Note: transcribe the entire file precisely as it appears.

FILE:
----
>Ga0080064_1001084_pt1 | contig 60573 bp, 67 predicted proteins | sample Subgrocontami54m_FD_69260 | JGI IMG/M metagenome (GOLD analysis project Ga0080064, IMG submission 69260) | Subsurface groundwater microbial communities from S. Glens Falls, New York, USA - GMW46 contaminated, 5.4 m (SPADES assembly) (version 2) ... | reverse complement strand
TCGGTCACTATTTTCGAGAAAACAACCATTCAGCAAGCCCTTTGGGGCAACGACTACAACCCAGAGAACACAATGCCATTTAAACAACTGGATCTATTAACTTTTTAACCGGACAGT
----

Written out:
>Ga0080064_1001084_pt1 | contig 60573 bp, 67 predicted proteins | sample Subgrocontami54m_FD_69260 | JGI IMG/M metagenome (GOLD analysis project Ga0080064, IMG submission 69260) | Subsurface groundwater microbial communities from S. Glens Falls, New York, USA - GMW46 contaminated, 5.4 m (SPADES assembly) (version 2) ... | reverse complement strand
TCGGTCACTATTTTCGAGAAAACAACCATTCAGCAAGCCCTTTGGGGCAACGACTACAACCCAGAGAACACAATGCCATTTAAACAACTGGATCTATTAACTTTTTAACCGGACAGT